Exact Commercial Ratings: Improving Advertising Effectiveness

On January 22nd, I presented at the Association of National Advertisers (ANA) forum on Exact Commercial Ratings®. The following are some highlights. Feel free to email me at bruce.goerlich@rentrak.com to get the full shebang.

Rentrak provides Exact Commercial Ratings® for nationally advertised products to its clients through the merger of Kantar Media’s ad occurrence information with the second-by-second tuning data from more than 20 million televisions across virtually every residential ZIP code in the U.S. This allows our clients to see how national TV ads actually perform, be they 15, 30 or 60 seconds long.

There are several strategic questions for national advertisers and their agencies to ask regarding how Exact Commercial Ratings® (ECR®) can help improve advertising effectiveness. To highlight a few:

How did my commercial perform versus other commercials in the program? Ad effectiveness is not just how I did, but how I could do better.

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How does my Exact Commercial Rating® work best by pod position in a program? Pods of commercials are how ads are placed. Understanding how that placement is working is another way to improve ad effectiveness.Image

Buy placement – what can we do better in the future? And how does that work for Advanced Demographics? Seeing how networks, dayparts and pod positions perform over an entire quarter (or even longer), can lead to more effectiveness for the buyer and more sales for a network.

Combined with a long-term view, being able to look at demographics that go beyond age and sex is quite powerful. The case shown below looks at very high-income households across several networks for a quarter. CNBC has more audience leverage with upper income viewers than with the total population. With the combination of Exact Commercial Ratings® and Advanced Demographics, an advertiser can have both precision in the buy, as well as in the target. Ultimately this knowledge of what works and what doesn’t makes an advertiser’s investment both more effective and have higher ROI. Image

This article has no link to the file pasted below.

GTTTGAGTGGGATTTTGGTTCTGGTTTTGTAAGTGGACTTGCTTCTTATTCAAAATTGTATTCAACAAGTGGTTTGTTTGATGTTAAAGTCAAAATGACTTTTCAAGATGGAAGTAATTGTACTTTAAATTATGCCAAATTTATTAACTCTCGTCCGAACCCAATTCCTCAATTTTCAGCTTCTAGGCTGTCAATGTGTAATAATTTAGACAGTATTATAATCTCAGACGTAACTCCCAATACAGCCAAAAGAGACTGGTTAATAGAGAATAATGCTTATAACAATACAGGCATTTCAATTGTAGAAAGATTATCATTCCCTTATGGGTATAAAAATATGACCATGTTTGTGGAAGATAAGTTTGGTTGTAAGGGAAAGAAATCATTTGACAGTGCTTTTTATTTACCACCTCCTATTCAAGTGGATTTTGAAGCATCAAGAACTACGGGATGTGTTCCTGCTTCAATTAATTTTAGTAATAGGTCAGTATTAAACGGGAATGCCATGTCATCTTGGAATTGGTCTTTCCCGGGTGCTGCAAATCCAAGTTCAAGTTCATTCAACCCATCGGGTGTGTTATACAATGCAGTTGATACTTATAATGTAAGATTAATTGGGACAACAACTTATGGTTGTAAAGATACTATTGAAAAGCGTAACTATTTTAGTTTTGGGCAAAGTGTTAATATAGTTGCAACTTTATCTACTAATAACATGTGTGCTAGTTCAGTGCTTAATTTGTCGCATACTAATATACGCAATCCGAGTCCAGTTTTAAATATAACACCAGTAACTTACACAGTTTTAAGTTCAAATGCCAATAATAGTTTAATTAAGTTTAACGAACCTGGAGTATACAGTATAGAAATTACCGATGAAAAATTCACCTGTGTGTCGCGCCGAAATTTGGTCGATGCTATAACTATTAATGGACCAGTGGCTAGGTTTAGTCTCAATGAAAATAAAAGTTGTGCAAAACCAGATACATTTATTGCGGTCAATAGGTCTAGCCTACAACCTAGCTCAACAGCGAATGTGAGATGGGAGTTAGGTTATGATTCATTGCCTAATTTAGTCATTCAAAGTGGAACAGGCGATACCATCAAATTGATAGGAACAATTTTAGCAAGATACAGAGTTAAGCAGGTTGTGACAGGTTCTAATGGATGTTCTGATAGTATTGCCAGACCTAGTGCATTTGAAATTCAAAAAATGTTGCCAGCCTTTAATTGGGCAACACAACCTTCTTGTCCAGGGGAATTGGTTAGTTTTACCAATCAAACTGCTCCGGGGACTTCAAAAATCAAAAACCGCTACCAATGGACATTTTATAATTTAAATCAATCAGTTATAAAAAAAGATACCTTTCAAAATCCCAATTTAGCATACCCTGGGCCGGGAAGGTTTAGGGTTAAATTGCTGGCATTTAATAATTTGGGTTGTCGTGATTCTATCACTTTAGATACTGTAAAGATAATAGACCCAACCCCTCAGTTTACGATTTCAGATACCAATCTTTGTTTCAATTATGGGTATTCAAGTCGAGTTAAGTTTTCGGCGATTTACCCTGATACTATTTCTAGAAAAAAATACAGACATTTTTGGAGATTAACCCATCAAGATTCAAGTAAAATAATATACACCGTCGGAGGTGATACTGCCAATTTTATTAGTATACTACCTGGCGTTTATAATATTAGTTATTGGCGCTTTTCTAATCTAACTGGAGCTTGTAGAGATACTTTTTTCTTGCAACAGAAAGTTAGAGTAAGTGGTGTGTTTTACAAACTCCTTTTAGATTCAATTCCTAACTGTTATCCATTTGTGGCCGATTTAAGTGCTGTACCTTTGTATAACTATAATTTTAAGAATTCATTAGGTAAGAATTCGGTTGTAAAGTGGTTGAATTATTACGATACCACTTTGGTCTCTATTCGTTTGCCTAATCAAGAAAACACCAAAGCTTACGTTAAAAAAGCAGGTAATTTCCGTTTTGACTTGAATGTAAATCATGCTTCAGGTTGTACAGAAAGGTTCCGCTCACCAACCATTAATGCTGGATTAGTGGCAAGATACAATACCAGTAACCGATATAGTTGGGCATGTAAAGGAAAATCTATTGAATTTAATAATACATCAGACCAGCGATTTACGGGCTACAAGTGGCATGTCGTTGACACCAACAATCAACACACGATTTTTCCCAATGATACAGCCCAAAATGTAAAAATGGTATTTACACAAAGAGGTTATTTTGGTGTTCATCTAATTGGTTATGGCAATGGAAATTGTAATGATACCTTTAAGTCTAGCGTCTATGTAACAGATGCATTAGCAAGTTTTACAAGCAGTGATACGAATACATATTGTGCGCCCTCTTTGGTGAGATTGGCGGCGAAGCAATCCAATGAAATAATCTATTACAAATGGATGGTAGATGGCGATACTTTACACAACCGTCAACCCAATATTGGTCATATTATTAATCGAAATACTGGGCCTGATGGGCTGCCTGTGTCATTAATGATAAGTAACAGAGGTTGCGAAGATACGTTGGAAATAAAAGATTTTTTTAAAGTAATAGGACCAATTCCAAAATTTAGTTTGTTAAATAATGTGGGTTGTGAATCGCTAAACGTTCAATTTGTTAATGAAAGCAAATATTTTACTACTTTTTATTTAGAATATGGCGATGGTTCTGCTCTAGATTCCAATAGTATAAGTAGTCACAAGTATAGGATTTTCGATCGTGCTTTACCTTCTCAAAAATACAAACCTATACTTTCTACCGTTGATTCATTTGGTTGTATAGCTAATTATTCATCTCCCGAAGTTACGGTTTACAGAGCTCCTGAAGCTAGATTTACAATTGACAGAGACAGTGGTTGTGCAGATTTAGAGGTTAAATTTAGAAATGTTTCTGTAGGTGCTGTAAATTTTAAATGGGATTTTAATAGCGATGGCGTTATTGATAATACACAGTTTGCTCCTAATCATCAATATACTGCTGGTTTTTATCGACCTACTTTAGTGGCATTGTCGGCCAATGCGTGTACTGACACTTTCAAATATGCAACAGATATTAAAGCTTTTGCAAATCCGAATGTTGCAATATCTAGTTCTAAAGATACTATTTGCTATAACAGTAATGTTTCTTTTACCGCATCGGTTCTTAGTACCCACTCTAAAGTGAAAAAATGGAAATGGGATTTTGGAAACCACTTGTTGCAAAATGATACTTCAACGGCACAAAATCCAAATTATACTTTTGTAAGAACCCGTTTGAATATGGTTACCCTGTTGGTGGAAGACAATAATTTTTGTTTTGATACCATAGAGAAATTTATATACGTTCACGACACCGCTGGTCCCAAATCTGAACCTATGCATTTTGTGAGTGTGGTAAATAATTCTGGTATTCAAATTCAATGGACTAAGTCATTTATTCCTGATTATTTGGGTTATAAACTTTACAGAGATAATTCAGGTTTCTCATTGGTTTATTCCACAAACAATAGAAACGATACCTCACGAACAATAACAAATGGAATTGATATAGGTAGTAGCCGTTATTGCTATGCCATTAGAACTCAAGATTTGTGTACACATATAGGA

There are quite a few other strategic issues that ECR® can help advertisers with. I haven’t even addressed the question of currency – should ECR® become the currency? Rather than a broad scale measure of all ad performance over 3 days (including playback), with Rentrak’s Exact Commercial Ratings®, it is possible to have precise buys based on 7, 15 or even 28 days. But such questions are beyond my pay grade.

In case you don’t know, I am Bruce Goerlich, Chief Research Officer at Rentrak, the global standard in movie measurement and your TV Everywhere measurement and research company. I have been in the research end of the marketing business for more than 30 years primarily on the ad agency side, with my last stint prior to Rentrak in the role of President, Strategic Resources Zenith Optimedia North America. Somewhere along the way I morphed from young Turk to old fogey. Now that I have grey hair and am horizontally-challenged, I can speak with some authority on advertising and research issues – which I will do from time-to-time on this blog.

‘Tis the Season

“’TIS THE SEASON”

As the summer ends, all thoughts turn naturally to the start of the new TV season. Lots of money and creative effort ride on the success or failure of new shows. One thing I believe could help shows succeed is using classic innovation theory to find the “early adopters”—those people who are more likely to watch new shows­. Promote to them and encourage them to spread the word. Their behavior tracks over time.

One of the wonderful benefits about Rentrak measuring more than 22 million TVs is that it allows us to create segments or advanced demographics that not only cross broadcast years, but are also robust enough to provide consistent insights over those years. To study the “early adopters” of TV shows, we looked at viewers of new TV series in both the springs and summers of 2010 and 2011. Our key determinate was viewership to 44 new shows in 2010. We divided HHs by the number of hours they viewed these shows, creating three groups: new show adopters, moderates and avoiders. We made sure we had the homes in both years. We then looked at those same groups’ viewership to another group of new shows in 2011.